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Last week, I had a newsletter that explained my thoughts on the Convention of States, and wow, I had quite an eye-opening moment. I received several text messages that were filled with venom and anger and several emails exhorting how terrible I was. I don’t tell you this for you to feel sorry for me because I have broad shoulders and can bear the weight of those attacks, but I was reminded during church service on Sunday how Paul reminded the Corinthians to move through conflict and trials.

Father Brian Hughes taught this lesson to give credit where credit is due, and I listened and learned from him. While I hope I do not plagiarize, I am sure that, at the very least, some of what I say will be words that Father Brian said.

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In the days when Paul wrote to the Corinthians, there was much strife and in-fighting within the Church in Corinth. That sounds familiar today, does it not? While there is some in-fighting within the Church, there is also fighting within politics, schools, and just about anything that two people can be passionate about.

I blame social media for the uncivil atmosphere of our culture right now, but regardless, Paul gave an excellent way for us to get through to a civil and just conclusion of a dispute.

Funny as it is, Paul’s scripture on the matter has become a very popular wedding and marriage verse that many know right away when you hear, love is patient. 1 Corinthians 13 reads: 4-7: Love is patient, love is kind. It does not envy, it does not boast, it is not proud.  It does not dishonor others, it is not self-seeking, it is not easily angered, it keeps no record of wrongs.  Love does not delight in evil but rejoices with the truth.  It always protects, always trusts, always hopes, always perseveres.

While this is great scripture when dealing with your spouse and loving your spouse, it is also great when dealing with people in general. If you read the scripture above and lived within it in the context of marriage, wouldn’t all marriages be great?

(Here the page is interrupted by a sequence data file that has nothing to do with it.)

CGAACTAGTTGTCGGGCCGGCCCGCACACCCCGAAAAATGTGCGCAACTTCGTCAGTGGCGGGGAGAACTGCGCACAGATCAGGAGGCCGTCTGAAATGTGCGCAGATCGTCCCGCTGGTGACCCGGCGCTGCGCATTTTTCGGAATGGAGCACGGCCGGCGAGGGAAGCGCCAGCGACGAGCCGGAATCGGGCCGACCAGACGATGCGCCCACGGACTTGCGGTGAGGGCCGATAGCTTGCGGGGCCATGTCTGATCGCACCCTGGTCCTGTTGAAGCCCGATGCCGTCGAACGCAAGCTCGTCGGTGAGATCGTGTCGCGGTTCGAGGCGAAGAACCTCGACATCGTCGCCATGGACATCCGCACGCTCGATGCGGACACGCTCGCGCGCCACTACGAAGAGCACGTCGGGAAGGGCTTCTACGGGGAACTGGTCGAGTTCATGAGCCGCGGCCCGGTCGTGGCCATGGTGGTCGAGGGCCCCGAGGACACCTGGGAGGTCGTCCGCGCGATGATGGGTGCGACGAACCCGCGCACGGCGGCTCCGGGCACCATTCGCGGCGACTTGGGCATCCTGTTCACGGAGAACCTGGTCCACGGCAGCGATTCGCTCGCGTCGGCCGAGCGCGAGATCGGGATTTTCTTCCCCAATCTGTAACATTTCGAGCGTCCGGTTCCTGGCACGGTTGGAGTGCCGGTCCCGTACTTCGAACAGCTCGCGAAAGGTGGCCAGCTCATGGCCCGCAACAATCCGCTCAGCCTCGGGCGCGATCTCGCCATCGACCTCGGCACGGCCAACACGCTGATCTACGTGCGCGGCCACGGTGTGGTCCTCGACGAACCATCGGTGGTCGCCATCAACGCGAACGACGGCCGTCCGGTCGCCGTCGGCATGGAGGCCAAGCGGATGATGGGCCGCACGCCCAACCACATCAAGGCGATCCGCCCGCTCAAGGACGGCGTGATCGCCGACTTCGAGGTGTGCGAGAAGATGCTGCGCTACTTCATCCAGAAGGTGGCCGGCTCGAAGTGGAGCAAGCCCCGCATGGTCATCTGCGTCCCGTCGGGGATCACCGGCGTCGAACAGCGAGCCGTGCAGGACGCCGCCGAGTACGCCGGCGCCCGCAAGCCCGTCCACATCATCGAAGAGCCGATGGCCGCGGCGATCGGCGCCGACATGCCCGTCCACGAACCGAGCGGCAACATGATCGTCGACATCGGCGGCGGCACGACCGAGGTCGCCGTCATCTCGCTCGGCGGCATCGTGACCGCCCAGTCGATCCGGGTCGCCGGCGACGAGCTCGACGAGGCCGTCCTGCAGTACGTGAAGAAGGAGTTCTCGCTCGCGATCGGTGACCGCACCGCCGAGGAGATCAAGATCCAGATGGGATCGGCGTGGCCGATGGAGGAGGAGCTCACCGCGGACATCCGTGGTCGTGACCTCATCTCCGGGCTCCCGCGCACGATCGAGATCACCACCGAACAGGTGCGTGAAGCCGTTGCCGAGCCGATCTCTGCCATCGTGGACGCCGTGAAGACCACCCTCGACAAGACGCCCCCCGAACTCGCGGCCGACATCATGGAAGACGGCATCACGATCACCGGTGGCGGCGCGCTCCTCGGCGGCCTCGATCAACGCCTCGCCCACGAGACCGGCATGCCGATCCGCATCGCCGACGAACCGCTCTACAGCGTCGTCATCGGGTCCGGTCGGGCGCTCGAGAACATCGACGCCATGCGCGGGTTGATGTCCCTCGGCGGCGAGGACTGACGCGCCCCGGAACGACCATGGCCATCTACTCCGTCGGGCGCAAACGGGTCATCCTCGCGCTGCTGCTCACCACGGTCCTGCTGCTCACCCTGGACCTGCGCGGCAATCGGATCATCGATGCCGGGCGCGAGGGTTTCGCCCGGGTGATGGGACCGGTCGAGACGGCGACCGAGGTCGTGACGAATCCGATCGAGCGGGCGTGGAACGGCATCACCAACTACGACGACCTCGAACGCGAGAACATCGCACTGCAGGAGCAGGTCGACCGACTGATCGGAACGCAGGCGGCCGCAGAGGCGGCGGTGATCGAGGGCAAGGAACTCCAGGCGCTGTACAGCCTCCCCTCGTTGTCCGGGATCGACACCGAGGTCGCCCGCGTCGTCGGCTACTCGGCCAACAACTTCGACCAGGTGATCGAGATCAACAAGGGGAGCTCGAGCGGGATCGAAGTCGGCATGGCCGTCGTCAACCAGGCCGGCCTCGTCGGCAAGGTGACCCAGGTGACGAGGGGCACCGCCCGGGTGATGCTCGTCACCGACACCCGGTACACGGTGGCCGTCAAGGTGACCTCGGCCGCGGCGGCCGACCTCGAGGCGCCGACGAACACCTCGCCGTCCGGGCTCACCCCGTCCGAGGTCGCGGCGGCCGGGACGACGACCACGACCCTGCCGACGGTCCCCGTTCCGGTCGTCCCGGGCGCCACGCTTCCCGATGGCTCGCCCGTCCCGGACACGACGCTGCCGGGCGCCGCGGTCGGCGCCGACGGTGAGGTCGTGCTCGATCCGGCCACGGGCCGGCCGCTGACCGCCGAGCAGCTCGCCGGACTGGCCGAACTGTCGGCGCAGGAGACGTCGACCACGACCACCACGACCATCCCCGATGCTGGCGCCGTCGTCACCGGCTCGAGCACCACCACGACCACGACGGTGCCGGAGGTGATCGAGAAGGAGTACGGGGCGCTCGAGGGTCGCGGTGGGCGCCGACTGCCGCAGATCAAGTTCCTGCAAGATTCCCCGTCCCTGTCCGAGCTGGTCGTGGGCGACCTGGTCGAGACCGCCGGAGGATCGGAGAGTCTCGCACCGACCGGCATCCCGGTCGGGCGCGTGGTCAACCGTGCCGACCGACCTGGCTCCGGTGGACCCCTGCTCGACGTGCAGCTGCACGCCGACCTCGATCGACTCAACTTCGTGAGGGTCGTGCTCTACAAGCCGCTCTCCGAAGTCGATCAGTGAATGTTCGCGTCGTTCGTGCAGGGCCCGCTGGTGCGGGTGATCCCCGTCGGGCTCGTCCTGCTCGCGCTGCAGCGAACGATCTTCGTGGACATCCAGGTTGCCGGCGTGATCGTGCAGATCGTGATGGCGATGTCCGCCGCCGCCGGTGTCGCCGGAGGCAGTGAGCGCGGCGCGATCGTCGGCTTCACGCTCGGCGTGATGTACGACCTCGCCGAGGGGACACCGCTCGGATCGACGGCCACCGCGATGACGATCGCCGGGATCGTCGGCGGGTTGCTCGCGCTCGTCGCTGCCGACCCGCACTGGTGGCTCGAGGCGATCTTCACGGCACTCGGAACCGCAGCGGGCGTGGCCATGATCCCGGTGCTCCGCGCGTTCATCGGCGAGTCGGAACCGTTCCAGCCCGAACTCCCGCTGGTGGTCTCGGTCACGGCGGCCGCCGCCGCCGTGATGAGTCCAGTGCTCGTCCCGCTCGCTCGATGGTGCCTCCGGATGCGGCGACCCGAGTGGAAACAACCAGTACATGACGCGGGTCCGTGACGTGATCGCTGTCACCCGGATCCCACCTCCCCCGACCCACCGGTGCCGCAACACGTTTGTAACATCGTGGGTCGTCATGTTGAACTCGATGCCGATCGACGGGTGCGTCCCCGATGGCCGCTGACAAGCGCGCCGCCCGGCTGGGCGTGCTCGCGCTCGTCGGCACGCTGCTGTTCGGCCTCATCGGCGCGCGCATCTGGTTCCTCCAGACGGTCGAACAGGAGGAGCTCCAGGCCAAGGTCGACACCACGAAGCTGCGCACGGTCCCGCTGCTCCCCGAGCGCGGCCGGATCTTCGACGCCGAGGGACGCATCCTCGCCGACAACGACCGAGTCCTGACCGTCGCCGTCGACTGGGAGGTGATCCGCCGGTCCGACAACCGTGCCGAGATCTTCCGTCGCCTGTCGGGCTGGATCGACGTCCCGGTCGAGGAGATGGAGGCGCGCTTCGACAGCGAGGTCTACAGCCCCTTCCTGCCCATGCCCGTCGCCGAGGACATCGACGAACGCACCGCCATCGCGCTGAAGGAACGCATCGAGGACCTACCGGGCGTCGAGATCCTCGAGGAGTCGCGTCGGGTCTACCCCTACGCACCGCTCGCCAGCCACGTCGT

However, if you read the scripture above in the context of relationships outside the marriage, wouldn’t it be awesome if we were to follow that scripture as well.

So, why bring this scripture and the sermon up regarding how I was treated this weekend after a newsletter? Again, I don’t bring it up so you will feel sorry for me or any other reason except to say if I am being treated like that, then what of others, and why would we treat our friends, neighbors, and fellow citizens poorly? Have we become a state and nation of bullies whose goal is that when we disagree with our neighbors, we will just bully them into submission?

With that said, I believe there are genuinely times when one must fight and be “all in” when dealing with other people. I spent over 27 months in combat zones across the Middle East, so I know all about the fight. In sharing our ideals and thoughts, though, we have the 1st Amendment to think about. It says that every person in the United States has a right to believe and say what they want if they are not hurting someone. For instance, you can’t yell fire in a crowded theater and claim 1st Amendment protections.

I think it comes down to Paul in 1 Corinthians saying treat others as you would be treated, otherwise known as the golden rule. This is a good standard, whether we are talking politics, the weather, or religion. Having written several letters with religion being part of it, I will now be criticized and chastised for having a religious stance. Just know that I know what I signed up for. I am ok with that because it is what our country is all about. I don’t ask you to be ok with my thoughts, but I ask that you give me the right to think about them. The next time you think to criticize or talk harshly to someone, be it your spouse, friend, or the person down the street, give a thought to Love is Patient, and maybe each person’s life will be much better.

Author: John Wills

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